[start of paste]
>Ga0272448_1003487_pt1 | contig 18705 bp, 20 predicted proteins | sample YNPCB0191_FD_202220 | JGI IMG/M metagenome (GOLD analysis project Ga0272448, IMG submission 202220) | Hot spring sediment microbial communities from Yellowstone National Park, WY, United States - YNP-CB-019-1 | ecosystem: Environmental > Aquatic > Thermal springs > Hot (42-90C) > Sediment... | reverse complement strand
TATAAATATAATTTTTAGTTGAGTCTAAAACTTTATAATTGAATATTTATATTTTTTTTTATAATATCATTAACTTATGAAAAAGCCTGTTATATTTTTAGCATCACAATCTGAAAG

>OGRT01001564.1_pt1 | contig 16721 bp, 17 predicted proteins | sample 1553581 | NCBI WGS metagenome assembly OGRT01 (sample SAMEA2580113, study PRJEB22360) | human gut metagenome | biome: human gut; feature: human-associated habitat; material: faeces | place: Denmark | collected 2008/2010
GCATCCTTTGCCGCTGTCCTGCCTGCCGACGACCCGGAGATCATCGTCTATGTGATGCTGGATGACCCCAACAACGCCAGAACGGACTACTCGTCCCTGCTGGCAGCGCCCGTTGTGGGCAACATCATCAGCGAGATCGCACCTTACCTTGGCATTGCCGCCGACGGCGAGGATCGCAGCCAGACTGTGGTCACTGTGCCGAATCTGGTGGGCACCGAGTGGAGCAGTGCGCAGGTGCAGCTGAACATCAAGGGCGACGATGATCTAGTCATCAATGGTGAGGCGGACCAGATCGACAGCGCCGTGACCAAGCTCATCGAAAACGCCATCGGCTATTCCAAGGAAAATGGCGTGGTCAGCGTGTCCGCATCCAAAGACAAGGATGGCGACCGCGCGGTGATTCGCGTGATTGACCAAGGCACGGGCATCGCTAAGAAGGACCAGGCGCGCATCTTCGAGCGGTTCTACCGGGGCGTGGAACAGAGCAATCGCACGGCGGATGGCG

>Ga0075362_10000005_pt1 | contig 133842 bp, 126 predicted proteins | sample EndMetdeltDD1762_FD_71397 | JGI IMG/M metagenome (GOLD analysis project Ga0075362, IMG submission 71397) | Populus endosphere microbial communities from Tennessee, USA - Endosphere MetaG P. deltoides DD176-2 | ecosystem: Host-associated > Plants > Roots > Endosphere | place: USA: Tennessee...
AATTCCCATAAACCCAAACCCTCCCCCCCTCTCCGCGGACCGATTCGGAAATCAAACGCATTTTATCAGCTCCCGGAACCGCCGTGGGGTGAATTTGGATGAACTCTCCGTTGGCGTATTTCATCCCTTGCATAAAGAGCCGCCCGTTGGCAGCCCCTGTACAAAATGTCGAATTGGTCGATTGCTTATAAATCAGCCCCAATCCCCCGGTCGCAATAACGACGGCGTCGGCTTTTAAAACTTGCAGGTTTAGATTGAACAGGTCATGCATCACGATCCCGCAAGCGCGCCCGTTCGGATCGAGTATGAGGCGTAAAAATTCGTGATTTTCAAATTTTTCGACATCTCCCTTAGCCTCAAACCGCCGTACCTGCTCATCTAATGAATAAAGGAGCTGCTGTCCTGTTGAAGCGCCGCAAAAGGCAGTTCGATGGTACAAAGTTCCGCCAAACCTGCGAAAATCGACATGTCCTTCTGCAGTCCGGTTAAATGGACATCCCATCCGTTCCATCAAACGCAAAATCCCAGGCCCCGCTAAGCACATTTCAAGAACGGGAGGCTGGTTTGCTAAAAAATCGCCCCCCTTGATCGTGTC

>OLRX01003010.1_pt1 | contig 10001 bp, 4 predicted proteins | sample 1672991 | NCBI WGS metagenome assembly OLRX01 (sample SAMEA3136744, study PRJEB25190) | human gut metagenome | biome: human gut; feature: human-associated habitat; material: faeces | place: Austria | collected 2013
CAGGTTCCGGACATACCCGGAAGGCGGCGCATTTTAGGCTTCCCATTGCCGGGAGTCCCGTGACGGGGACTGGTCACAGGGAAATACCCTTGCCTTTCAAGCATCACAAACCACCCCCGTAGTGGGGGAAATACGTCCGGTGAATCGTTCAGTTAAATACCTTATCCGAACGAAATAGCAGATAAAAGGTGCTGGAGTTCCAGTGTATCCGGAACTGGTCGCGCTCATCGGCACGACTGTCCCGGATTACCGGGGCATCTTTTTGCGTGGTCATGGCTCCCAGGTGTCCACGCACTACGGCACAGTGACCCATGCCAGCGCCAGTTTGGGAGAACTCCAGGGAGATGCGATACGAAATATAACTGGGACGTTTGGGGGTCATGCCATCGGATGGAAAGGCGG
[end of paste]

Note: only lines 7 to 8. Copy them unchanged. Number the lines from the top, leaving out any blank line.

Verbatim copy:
>OLRX01003010.1_pt1 | contig 10001 bp, 4 predicted proteins | sample 1672991 | NCBI WGS metagenome assembly OLRX01 (sample SAMEA3136744, study PRJEB25190) | human gut metagenome | biome: human gut; feature: human-associated habitat; material: faeces | place: Austria | collected 2013
CAGGTTCCGGACATACCCGGAAGGCGGCGCATTTTAGGCTTCCCATTGCCGGGAGTCCCGTGACGGGGACTGGTCACAGGGAAATACCCTTGCCTTTCAAGCATCACAAACCACCCCCGTAGTGGGGGAAATACGTCCGGTGAATCGTTCAGTTAAATACCTTATCCGAACGAAATAGCAGATAAAAGGTGCTGGAGTTCCAGTGTATCCGGAACTGGTCGCGCTCATCGGCACGACTGTCCCGGATTACCGGGGCATCTTTTTGCGTGGTCATGGCTCCCAGGTGTCCACGCACTACGGCACAGTGACCCATGCCAGCGCCAGTTTGGGAGAACTCCAGGGAGATGCGATACGAAATATAACTGGGACGTTTGGGGGTCATGCCATCGGATGGAAAGGCGG